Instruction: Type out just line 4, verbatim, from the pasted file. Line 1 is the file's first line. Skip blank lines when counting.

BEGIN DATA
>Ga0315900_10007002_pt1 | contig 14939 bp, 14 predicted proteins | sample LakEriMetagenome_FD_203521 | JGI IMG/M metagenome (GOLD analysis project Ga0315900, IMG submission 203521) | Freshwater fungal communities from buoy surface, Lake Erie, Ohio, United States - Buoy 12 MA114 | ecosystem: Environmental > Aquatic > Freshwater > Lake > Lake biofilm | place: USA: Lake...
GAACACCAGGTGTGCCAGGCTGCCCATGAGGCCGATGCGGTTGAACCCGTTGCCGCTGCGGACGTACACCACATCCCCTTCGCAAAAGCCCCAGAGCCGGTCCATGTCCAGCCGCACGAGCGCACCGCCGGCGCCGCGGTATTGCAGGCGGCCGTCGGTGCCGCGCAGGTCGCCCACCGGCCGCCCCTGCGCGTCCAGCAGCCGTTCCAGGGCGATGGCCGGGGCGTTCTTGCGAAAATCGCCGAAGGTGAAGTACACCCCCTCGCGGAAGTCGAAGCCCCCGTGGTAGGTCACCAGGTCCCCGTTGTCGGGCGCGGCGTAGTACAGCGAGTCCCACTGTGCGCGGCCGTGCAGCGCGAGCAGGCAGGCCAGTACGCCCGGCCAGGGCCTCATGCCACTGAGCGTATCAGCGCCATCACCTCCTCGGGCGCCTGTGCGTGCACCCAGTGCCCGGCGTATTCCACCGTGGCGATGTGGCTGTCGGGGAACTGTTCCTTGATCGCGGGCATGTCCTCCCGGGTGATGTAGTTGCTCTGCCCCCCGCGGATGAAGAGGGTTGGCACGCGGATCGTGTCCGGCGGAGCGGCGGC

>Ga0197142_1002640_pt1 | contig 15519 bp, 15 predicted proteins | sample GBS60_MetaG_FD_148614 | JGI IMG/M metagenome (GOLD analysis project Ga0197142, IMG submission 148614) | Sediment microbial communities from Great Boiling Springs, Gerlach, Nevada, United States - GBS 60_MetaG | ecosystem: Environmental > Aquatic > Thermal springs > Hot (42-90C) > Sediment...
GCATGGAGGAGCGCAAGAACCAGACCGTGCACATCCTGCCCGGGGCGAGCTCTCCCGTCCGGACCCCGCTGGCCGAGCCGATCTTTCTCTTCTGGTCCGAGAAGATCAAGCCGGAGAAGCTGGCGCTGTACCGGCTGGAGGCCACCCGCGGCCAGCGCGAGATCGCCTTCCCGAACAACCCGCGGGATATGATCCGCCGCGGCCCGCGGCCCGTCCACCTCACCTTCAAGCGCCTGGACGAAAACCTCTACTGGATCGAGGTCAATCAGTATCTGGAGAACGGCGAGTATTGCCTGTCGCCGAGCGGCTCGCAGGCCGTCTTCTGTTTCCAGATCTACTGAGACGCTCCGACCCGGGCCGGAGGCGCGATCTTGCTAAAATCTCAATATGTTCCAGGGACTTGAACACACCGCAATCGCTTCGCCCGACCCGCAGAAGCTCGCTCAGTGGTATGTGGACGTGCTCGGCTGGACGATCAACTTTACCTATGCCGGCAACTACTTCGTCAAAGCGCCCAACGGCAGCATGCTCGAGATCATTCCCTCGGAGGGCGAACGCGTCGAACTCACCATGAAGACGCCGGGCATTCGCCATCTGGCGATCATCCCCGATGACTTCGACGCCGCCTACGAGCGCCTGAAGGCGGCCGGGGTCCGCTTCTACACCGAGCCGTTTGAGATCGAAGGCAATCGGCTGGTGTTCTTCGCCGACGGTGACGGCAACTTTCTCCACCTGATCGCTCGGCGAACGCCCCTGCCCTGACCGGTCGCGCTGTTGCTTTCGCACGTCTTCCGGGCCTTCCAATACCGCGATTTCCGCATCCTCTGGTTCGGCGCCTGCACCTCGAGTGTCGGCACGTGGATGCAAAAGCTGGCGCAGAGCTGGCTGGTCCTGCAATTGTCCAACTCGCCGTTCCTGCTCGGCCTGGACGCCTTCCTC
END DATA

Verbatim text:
GCATGGAGGAGCGCAAGAACCAGACCGTGCACATCCTGCCCGGGGCGAGCTCTCCCGTCCGGACCCCGCTGGCCGAGCCGATCTTTCTCTTCTGGTCCGAGAAGATCAAGCCGGAGAAGCTGGCGCTGTACCGGCTGGAGGCCACCCGCGGCCAGCGCGAGATCGCCTTCCCGAACAACCCGCGGGATATGATCCGCCGCGGCCCGCGGCCCGTCCACCTCACCTTCAAGCGCCTGGACGAAAACCTCTACTGGATCGAGGTCAATCAGTATCTGGAGAACGGCGAGTATTGCCTGTCGCCGAGCGGCTCGCAGGCCGTCTTCTGTTTCCAGATCTACTGAGACGCTCCGACCCGGGCCGGAGGCGCGATCTTGCTAAAATCTCAATATGTTCCAGGGACTTGAACACACCGCAATCGCTTCGCCCGACCCGCAGAAGCTCGCTCAGTGGTATGTGGACGTGCTCGGCTGGACGATCAACTTTACCTATGCCGGCAACTACTTCGTCAAAGCGCCCAACGGCAGCATGCTCGAGATCATTCCCTCGGAGGGCGAACGCGTCGAACTCACCATGAAGACGCCGGGCATTCGCCATCTGGCGATCATCCCCGATGACTTCGACGCCGCCTACGAGCGCCTGAAGGCGGCCGGGGTCCGCTTCTACACCGAGCCGTTTGAGATCGAAGGCAATCGGCTGGTGTTCTTCGCCGACGGTGACGGCAACTTTCTCCACCTGATCGCTCGGCGAACGCCCCTGCCCTGACCGGTCGCGCTGTTGCTTTCGCACGTCTTCCGGGCCTTCCAATACCGCGATTTCCGCATCCTCTGGTTCGGCGCCTGCACCTCGAGTGTCGGCACGTGGATGCAAAAGCTGGCGCAGAGCTGGCTGGTCCTGCAATTGTCCAACTCGCCGTTCCTGCTCGGCCTGGACGCCTTCCTC